Ecosystem Forecasting Methodology Research

Our team develops tools for ecosystem management by adapting methods used by physicists for dealing with large complex systems.

A program of the Southwest Fisheries Science Center’s Fisheries Ecology Division.

The Ecosystem Forecasting Team develops robust tools for managing ecosystems, complex dynamical systems which are incompletely observed. There are always species that are not counted, differences among individuals within species that are not tracked, or changes in gene frequencies which are not measured, all of which contribute to ecosystem function.

Instead of filtering observations through assumptions, we try to let the observations of the ecosystem and how it has responded to previous management actions indicate where the system is going next. We use this information to help develop sustainable policies for conservation and management.

This involves developing new approaches to modeling complex systems, as well as making use of recent developments in other fields like nonlinear dynamics, physics, and machine learning. These tools often outperform more traditional approaches to ecological modeling. We have applied them to predicting recruitment in harvested fish populations, estimating state-dependent species interactions, and understanding synchrony and asynchrony in marine metapopulations.

Current research areas include Bayesian nonlinear forecasting, spatio-temporal delay embedding, and approximate dynamic programming.

Selected Publications

Therkildsen, Nina O., Aryn P. Wilder, David O. Conover, Stephan B. Munch, Hannes Baumann, and Stephen R. Palumbi.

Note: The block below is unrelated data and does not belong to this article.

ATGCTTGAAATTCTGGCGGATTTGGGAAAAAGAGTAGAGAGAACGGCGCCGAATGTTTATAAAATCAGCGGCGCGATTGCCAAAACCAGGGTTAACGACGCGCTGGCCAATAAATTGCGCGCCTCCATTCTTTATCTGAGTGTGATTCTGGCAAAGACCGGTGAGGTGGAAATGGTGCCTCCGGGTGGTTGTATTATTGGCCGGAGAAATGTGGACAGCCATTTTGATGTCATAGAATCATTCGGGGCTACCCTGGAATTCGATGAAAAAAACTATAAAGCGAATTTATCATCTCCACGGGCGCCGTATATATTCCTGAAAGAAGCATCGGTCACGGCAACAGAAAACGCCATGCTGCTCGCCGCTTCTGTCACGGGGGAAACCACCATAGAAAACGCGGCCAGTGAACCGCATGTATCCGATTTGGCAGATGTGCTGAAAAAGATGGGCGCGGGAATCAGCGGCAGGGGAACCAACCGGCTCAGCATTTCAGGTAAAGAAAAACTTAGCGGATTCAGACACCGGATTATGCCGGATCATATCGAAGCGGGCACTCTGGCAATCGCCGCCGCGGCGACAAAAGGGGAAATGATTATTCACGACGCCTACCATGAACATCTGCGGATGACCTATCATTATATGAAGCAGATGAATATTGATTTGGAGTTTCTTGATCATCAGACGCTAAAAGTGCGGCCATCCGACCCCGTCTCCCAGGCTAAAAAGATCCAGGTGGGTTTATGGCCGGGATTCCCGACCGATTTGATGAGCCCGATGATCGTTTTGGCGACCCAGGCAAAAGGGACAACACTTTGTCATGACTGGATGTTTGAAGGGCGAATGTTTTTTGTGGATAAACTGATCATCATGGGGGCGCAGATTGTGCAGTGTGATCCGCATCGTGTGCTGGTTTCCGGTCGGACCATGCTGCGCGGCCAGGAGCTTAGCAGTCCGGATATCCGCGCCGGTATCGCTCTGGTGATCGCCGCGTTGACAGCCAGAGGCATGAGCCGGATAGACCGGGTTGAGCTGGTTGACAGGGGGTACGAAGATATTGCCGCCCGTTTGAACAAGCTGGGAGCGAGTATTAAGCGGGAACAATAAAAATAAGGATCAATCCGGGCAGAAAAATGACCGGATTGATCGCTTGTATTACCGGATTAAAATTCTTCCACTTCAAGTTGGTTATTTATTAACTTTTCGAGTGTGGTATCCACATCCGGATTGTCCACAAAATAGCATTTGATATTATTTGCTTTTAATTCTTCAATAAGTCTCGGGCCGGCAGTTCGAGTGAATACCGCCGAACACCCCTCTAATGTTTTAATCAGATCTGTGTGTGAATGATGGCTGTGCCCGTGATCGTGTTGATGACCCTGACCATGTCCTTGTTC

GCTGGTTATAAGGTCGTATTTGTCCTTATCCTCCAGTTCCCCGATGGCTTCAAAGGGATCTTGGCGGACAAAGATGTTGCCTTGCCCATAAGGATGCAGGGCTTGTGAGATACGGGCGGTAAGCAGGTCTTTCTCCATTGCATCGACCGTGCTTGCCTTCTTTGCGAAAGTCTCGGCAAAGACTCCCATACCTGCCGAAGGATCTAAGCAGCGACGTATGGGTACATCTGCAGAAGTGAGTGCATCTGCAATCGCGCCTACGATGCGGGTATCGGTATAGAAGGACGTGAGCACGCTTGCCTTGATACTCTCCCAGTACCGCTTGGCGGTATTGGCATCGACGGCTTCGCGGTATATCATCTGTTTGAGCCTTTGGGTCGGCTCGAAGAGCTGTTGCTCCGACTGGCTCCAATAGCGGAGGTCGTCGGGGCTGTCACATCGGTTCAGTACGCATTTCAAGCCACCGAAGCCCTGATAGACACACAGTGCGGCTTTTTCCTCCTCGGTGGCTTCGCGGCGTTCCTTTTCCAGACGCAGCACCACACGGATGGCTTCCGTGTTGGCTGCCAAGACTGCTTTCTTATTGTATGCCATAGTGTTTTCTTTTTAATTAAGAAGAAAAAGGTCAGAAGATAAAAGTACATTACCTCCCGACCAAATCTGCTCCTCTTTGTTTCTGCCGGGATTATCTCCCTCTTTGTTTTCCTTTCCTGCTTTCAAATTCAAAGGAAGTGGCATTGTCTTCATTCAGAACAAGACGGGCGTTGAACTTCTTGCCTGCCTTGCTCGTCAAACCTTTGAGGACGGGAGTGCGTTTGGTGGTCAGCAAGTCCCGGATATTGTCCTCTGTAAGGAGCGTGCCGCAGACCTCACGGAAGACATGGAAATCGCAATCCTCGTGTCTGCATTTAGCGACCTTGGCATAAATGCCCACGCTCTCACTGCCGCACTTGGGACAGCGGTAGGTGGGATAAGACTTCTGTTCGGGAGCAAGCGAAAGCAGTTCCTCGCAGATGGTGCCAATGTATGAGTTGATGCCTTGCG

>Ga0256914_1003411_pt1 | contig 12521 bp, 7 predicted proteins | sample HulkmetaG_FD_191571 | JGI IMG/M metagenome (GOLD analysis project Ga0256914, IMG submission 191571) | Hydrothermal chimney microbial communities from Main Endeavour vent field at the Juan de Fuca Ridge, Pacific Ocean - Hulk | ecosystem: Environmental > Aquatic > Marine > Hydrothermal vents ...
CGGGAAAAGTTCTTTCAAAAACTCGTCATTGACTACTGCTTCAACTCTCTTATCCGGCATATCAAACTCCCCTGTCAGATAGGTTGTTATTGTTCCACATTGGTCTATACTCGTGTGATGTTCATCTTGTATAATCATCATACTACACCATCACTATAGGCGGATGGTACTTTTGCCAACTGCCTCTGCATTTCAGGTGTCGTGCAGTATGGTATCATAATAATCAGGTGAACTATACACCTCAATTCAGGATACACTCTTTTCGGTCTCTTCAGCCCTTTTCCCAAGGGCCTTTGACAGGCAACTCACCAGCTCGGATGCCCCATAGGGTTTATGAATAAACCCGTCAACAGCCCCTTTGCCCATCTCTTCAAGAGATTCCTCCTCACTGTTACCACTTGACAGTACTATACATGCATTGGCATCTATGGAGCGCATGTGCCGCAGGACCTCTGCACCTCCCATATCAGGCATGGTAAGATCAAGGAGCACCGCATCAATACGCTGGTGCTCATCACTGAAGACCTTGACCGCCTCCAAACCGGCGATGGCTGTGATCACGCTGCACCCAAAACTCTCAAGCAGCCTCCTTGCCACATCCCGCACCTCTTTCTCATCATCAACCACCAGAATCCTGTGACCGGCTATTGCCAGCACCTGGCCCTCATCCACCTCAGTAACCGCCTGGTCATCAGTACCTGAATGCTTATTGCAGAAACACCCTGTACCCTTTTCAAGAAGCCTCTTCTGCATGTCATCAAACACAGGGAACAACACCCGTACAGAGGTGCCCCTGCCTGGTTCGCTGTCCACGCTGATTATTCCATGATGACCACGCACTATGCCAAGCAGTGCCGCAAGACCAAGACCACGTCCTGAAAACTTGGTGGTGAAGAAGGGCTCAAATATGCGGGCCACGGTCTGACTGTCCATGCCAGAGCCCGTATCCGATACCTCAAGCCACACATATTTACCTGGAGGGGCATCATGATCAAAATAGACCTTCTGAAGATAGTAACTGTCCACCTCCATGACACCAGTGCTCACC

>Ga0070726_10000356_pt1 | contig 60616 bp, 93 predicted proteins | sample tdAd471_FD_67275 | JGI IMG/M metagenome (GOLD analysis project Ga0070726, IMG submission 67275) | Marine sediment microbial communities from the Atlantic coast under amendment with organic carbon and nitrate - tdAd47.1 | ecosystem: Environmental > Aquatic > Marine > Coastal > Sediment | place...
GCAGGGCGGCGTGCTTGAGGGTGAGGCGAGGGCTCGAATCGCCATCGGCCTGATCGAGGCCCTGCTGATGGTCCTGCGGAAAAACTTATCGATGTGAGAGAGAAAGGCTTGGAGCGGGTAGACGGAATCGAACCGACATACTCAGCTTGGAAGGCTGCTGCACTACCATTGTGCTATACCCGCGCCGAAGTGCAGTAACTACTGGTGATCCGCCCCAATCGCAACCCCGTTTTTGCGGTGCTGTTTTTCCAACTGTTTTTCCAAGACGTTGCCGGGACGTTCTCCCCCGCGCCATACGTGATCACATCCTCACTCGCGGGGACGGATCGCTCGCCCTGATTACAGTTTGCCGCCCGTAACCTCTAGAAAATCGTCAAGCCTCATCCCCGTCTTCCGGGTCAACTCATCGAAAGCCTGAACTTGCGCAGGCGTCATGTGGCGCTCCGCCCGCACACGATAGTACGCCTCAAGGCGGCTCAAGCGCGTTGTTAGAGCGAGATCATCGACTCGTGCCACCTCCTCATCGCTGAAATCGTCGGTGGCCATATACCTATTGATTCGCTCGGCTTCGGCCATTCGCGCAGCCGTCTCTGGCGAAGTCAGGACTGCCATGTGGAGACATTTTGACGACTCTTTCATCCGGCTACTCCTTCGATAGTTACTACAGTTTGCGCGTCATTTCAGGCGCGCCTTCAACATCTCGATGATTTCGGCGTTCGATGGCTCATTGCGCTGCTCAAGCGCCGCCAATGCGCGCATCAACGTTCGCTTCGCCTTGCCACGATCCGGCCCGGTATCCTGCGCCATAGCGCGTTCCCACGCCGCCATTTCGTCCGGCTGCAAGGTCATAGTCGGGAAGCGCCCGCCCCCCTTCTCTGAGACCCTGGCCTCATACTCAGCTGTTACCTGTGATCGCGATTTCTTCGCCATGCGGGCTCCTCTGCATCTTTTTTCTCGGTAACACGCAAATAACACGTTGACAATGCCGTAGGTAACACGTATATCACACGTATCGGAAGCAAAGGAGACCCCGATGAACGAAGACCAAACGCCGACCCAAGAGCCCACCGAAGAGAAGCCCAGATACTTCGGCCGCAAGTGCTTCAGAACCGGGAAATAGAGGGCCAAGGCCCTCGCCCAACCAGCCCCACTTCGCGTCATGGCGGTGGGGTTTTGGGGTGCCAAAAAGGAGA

2019. Contrasting genomic shifts underlie parallel phenotypic evolution in response to fishing. Science 365(6452):487-490.

Munch, Stephan B., Alfredo Giron-Nava, and George Sugihara.
2018. Nonlinear dynamics and noise in fisheries recruitment: A global meta-analysis. Fish and Fisheries 19(6):964-973.

Deyle, Ethan R., Robert M. May, Stephan B. Munch, and George Sugihara.
2016. Tracking and forecasting ecosystem interactions in real time. Proceedings of the Royal Society B 283(1822):20152258 (9 p.).

Boettiger, Carl, Marc Mangel, and Stephan Munch.
2015. Avoiding tipping points in fisheries management through Gaussian process dynamic programming. Proceedings of the Royal Society B 282(1801): art. 20141631 (9 p.).

Perretti, Charles T., Stephan B. Munch, and George Sugihara.
2013. Model-free forecasting outperforms the correct mechanistic model for simulated and experimental data. Proceedings of the National Academy of Sciences of the United States of America 110(13):5253-5257.

Salinas, Santiago, and Stephan B. Munch.
2012. Thermal legacies: transgenerational effects of temperature on growth in a vertebrate. Ecology Letters 15(2):159-163.

Our Team

Team Leader: Steve Munch

Last updated by Southwest Fisheries Science Center on November 13, 2020

Ecosystem Modeling